They like me! They ACTUALLY Like me!

I can’t believe how different it is teaching at Wharton now than it was when I first started. In the beginning I was questioning myself as a teacher: Was I too strict? Did I give unfair homework? Should I allow the students youtube time?
I was a nervous wreck. Students were quitting my class and complaining that I was too strict. But then, they started to come around. They did their homework, they tried harder to speak in English, and students were saying Hi to me outside of the classroom. When the semester was ending, my manager informed me that the majority of my students were requesting to have me teach them again.

A few of them got their wish, but with my promotion, I was brought upstairs to the Scholars (slightly more advanced) program. I saw some old faces (some of my favorites) and many new faces. Some had heard of me and some were unfortunate enough to have NEVER heard of me.

I have been revamping the Guru (library) program and helping the school director develop a new literature class. In Korea, middle school students may miss up to a month of class due to exams (similar to SATs… it helps them get into HIGH SCHOOL!? whoa). This past week, two of my students (favorites, ahem ahem) came in. I jokingly said ‘Oh I missed you boys!’ and they responded ‘We are so happy to be back, Teacher!’ ‘Yea! We missed you too! There’s much to talk about!’ I was shocked. ‘Really?’ I asked. ‘You actually missed me?’ They nodded and responded ‘Of course!’  — Wow. I was floored. So we sat and caught up a bit on the few weeks they missed. And since only two (of 5) showed up, we started to plan our monthly essay topic. This particular class offers incredible insight to controversial topics (see Alex’s essay). After a few minutes of topic ideas, we decided to write about a major event that occurred recently in Korea: the sinking of the Sewol ship. If you’re unsure of this news story, please consider moving out from your rock… google it – it’s a seriously horrible tragedy. —Topic: Following the tragic sinking of the Sewol ship, many Korean festivals and activities were cancelled out of respect for those who lost their lives. Do you think, two weeks later, plans should still be cancelled or postponed (out of respect)? Support your opinion with reasons, details, and examples. ***Example, a Korean government worker was asked to cancel his family vacation two days before his departure (and two weeks after the sinking) to show the people of Korea that the government is paying respect to those lost*** — This is a serious topic and I only trust this class to handle the seriousness of it. I’m excited to read what they have to say.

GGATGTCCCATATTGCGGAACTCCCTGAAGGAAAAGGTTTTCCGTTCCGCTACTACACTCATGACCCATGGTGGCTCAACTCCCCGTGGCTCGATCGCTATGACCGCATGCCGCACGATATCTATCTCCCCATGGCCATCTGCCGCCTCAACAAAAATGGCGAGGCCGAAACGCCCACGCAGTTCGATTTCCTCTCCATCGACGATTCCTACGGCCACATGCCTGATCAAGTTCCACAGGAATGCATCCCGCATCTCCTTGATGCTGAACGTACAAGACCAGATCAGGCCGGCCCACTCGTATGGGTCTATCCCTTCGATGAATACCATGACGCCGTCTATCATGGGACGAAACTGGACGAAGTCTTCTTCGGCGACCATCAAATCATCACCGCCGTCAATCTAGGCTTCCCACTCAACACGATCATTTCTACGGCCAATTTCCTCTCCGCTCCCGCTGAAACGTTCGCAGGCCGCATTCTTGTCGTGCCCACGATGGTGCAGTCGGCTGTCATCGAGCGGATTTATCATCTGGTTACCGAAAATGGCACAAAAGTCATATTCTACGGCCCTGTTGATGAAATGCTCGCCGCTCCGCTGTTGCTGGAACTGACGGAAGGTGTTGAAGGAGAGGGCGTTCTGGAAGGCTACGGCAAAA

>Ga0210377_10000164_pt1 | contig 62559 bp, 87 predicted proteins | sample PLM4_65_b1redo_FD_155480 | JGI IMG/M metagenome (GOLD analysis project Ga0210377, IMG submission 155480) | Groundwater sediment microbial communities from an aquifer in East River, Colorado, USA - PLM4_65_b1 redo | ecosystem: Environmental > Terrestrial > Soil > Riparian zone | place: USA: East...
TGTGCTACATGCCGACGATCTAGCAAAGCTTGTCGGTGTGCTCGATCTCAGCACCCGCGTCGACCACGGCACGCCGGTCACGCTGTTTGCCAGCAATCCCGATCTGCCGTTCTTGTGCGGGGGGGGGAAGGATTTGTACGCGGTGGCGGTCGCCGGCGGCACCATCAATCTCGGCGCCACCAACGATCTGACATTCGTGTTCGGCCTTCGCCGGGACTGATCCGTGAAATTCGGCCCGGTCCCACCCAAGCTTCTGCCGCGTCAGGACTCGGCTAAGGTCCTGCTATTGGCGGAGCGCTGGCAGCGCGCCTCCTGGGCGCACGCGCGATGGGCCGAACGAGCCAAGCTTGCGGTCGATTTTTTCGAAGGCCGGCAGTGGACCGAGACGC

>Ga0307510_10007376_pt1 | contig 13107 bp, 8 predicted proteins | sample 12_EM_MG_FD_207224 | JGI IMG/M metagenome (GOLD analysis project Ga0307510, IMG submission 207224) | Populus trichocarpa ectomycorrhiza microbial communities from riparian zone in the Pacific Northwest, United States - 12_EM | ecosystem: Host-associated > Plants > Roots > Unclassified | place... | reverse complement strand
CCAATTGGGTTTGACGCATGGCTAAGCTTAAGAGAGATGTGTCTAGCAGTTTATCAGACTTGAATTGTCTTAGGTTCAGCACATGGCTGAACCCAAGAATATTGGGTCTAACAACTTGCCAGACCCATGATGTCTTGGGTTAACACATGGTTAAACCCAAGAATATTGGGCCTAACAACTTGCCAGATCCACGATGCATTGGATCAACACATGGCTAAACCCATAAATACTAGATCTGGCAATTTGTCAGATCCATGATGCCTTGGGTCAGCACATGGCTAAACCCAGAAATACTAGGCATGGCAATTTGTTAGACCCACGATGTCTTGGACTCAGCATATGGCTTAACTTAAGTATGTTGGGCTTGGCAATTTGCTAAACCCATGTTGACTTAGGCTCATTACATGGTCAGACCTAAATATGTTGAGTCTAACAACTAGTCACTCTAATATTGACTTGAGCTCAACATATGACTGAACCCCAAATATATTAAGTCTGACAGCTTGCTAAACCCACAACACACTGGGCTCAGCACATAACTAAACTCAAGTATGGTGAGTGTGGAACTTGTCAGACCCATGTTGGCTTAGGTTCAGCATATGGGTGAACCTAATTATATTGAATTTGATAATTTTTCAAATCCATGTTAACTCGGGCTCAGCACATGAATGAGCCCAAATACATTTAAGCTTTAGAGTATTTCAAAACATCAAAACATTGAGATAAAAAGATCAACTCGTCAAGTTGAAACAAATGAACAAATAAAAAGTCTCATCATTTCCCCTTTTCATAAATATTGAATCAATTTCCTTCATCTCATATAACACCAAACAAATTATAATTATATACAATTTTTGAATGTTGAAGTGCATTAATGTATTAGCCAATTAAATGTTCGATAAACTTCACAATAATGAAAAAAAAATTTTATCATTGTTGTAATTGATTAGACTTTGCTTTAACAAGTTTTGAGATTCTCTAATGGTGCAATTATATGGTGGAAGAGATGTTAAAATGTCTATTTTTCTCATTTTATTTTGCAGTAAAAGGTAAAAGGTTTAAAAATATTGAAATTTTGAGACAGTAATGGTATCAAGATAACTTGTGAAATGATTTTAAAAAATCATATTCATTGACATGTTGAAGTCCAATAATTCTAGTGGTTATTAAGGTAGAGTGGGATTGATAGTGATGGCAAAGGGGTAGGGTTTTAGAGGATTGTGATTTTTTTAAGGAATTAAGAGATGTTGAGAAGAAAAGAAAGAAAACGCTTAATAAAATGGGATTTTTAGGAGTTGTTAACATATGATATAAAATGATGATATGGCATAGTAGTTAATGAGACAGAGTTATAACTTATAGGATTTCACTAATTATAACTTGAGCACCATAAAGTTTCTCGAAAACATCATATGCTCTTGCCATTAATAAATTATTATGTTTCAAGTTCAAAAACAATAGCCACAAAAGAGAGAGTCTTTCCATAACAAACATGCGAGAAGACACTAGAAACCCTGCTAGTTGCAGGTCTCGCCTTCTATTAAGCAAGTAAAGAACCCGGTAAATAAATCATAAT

Anyway – this week, my manager informed me that I would be taking over another middle school Scholars class. When I asked why, she replied that several students wanted to transfer into my class but couldn’t due to scheduling. Therefore, I get the entire class. Students are actually ASKING to be in my class? This is still flooring me.

And to boot – tomorrow is Teacher’s Day and one of my students just walked in and handed me a gift. 😀 I suspect this year ‘Teacher’s Day’ in Korea will be nothing like Wai Kru day (Teacher Respect day) in Thailand – where the students crawl on their hands and knees to present me with flowers.

I guess they like me here.

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How to Be a Respectful Roommate

Section A: The Living Room

1. If you leave your shoes there, put them where one will not trip.

2. If eating there, wipe down the table after you spilled the soup.

3. If drinking there, throw away/recycle the bottle when finished and clean your cup.

4. If you have guests, clean up after them if they can’t for themselves.

 

Section B: The Kitchen

1. Ants exist (especially in Thai kitchens) – wipe down the area that has been used into a trash bag, not the floor. (these areas include but are not limited to: stove top, sink, counter space, dining table, microwave, fridge)

2. Ants exist (especially in Thai kitchens) – don’t leave food that has been opened out of the fridge. 

3. Thank you for cleaning the entire inventory of utensils and dishes used, now put them away.

4. BUT don’t put the dishes away when ANTS are crawling all over them. 

5. Sweep up after your 1am pancake crumbs.

6. If you created two bags of trash, remove them. If not, let them just sit there.

 

Section C: The Bathroom

1. When male and female live together, put the toilet seat down. 

2. Remove the 5 empty bottles of Head&Shoulders that have piled up in the corner of the shower.

3. Replace the toilet paper when it’s run out. If it’s not your turn, then kindly inform the other to purchase it. 

4. Take the old toilet paper roll off and replace it with the new one!

5. Ants exist (especially in Thai bathrooms) – wipe down your spit and shavings from the counter. 

6. If mold starts to appear on your toothbrush or other vanity objects – get rid of said object… for your own health. 

7. Don’t mooch off the roommate’s toothpaste for a week. A day or two at most then replace your own. 

8. Wipe the floor, mirror, and door handle once in a while.

9. Do something simple like spray some bleach on the shower to clean it, and 20 minutes later rinse it off. Wiping isn’t even necessary. 

 

Section D: Bills

1. If you use aircon in Thailand, be prepared to pay for it. That shiz is expensive and it’s rude to pay only half if you’re the only one. 

2. Water bill only 85baht? High fives all around.

3. Communicate when the bill arrives and when it is due. Decide who will be in charge of paying it. 

 

Communication is Key. Without it, the doors for possibility stay closed. 

 

This is not directed toward any particular person. It is just a handy reminder to roommates everywhere. It doesn’t have to suck to live with someone. Be fair. 

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